So a few minutes later when I found my iron was not hot I rang the operator and she didn't wait for me to say a thing she just said "Yes, your electricity is off - it's off all over Alfred... The men are on their way up here to fix the lines where the snow broke them down." I laughed and told her she should have a record made.

[Mrs. Burdick] is coming tonight to help me put the ceiling paper on in the dining room...That is what I like about the town people. You mention to a faculty wife that you are going to paper, yourself, and they think you are whacky. You mention it to a town person and she immediately says, "Let me lend you my equipment."

In addition the graduation parties have been going on. One day I had the Ringos and Seidlins for lunch, went to tea at Rose's, baked a cake for a party of Ada's and went to Spicers for a couple of hours in the evening and then to the Seidlins where we had a wonderful time. The party is instantly a success when the Napiers arrive. Last night was baccalaureate and we went down to Harders afterwards for donuts. The Dunkelbergers and the Barnards were there, and later the Halls and the Napiers came in very late.

One night here the Barnards and Dunkelbergers and I were talking about the whole general mess and the deanship came up. Toby said he was thinking over the possibilities and the only man on the campus that was good enough was Warren. That made me feel good and I know it will you. Even if we don't want it. Toby is a man of great sense.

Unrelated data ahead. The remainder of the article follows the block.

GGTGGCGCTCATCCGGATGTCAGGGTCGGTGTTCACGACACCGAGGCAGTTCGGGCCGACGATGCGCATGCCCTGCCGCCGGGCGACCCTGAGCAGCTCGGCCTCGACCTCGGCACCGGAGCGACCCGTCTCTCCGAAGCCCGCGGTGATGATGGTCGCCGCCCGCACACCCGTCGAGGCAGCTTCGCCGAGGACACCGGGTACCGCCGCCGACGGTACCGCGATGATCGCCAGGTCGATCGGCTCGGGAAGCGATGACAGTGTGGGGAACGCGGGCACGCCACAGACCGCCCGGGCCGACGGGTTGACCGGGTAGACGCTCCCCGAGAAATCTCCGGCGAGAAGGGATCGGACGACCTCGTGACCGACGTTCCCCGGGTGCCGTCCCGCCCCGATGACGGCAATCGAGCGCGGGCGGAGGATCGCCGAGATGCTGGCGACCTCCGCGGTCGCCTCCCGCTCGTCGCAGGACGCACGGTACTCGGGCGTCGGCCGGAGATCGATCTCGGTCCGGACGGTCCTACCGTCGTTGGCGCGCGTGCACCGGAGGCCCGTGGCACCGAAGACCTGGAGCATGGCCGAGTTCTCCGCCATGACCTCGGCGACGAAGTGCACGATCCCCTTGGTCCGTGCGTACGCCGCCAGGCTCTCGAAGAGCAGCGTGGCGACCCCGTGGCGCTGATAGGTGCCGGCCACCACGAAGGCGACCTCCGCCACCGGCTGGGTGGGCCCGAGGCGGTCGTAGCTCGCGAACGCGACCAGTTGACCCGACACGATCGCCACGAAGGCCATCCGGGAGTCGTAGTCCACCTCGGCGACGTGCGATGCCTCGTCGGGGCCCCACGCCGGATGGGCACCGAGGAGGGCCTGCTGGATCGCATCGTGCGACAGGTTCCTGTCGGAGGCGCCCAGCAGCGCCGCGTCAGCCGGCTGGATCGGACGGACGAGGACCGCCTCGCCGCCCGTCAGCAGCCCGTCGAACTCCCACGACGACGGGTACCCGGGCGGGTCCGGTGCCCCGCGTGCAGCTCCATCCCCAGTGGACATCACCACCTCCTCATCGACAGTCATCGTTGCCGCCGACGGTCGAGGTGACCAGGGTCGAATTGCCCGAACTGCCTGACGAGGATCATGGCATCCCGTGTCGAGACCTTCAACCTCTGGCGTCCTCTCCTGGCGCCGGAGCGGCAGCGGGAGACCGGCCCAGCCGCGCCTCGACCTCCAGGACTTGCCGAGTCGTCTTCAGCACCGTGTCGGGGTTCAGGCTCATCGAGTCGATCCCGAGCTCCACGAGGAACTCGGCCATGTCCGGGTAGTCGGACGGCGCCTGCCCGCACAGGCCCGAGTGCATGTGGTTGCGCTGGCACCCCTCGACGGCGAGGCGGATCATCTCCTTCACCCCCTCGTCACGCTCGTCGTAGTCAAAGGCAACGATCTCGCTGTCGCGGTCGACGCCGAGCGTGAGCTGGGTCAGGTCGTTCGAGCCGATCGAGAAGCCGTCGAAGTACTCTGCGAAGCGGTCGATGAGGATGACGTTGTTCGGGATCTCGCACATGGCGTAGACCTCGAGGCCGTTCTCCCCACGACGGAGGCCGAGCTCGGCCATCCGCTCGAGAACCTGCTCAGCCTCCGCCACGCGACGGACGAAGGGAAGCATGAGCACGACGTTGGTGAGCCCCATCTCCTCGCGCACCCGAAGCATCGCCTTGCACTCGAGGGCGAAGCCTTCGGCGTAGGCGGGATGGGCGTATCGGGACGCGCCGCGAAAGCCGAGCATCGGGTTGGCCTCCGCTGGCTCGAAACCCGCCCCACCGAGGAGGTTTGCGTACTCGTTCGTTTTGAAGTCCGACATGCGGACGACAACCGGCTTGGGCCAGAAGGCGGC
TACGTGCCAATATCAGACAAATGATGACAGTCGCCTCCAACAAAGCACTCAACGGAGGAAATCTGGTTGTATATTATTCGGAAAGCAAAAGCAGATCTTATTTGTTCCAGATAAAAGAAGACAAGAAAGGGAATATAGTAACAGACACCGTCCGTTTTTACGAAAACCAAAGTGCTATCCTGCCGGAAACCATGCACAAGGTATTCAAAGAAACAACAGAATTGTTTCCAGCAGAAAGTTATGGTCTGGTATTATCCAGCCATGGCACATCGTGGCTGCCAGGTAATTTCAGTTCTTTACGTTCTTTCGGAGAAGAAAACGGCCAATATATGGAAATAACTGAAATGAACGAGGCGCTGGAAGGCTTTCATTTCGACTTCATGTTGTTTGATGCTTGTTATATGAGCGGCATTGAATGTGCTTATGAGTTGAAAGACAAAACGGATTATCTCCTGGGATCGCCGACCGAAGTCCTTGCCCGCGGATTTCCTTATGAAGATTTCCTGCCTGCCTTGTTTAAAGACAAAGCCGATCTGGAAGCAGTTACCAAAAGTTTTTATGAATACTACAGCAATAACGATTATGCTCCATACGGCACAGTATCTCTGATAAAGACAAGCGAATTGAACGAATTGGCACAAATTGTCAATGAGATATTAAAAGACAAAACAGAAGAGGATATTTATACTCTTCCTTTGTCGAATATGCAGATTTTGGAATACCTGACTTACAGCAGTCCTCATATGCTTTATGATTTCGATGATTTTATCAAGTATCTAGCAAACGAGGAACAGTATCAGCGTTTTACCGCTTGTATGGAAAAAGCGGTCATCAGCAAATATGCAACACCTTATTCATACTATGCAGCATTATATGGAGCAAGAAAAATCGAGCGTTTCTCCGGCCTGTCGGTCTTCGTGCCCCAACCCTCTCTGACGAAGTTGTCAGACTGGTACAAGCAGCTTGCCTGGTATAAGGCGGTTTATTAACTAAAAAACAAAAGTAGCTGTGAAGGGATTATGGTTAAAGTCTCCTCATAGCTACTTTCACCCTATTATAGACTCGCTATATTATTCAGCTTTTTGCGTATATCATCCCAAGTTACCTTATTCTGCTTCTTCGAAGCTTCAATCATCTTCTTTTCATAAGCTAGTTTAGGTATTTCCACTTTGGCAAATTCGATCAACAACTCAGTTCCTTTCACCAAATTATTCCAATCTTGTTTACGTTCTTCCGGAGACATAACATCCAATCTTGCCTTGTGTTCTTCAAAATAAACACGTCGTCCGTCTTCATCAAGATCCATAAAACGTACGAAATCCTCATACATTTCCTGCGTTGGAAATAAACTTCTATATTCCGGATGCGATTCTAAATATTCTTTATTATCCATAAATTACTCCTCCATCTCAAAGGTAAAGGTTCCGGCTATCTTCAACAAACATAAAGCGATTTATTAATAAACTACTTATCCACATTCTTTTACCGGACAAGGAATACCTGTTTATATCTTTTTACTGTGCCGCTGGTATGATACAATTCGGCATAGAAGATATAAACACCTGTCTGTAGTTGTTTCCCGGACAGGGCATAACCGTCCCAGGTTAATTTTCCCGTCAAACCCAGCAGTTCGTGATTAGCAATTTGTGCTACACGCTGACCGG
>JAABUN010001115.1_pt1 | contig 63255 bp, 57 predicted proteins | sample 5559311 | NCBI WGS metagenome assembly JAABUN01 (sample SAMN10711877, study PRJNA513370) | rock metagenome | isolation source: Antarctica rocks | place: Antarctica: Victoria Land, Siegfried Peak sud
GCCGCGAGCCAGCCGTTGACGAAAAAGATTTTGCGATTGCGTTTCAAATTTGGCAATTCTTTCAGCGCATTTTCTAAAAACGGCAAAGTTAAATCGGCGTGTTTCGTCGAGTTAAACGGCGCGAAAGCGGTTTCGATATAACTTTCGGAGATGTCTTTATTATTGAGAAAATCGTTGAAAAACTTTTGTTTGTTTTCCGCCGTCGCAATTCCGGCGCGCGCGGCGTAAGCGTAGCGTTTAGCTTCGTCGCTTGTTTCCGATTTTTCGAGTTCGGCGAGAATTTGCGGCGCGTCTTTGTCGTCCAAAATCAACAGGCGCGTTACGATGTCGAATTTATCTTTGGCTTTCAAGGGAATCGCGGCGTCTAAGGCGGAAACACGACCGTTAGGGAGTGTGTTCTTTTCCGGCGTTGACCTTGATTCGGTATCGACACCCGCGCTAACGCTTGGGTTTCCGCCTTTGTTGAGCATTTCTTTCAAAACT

Yesterday was my [thirtieth] birthday. I went around all day feeling that I was getting a bit old and would never see twenty or twenties again. I was feeling very like Eyor, and very sad and sorry for myself. The Seidlins about a week ago had asked me over for dinner and the evening to meet some people from Ithaca. I had forgotten it, of course, but Ada called me and reminded me. So I was washing my hair anyway, and I said to myself, "Hell, I'll get all dressed up and pretend it's a party for me."

But doggone if I didn't get there and go in the door and there were fifteen people all lined up, and singing Happy Birthday. It was all a bit too much for me after the thinking I had been doing all day, and I was a bit of a sissy for a minute. I was very ashamed of myself. But we had a wonderful supper and wonderful cake with pink trimmings on it, and I made a nice wish about you and blew out all the candles in one puff. And then they gave me a million presents.

Ann and I also did a job on my old tennis shoes yesterday. We found that kit you once bought in an ambitious mood and we put two large patches on (the kit to patch old inner tubes, if you are still wondering) the soles of my sneakers where the ball of my foot comes and two smaller ones where my big toe comes. One sneaker was all the way through and the other was mighty thin. I spin on the ball of my foot and use the toe for a rudder. So then I was afraid the patches would peel off gradually or faster when I got to running and scraping them around on the court, so I wrapped the whole front of the sneakers with adhesive tape overlapping the right way so it won't come through when I run. They look very dreamy but then they still sneak, which is more than no sneakers at all do.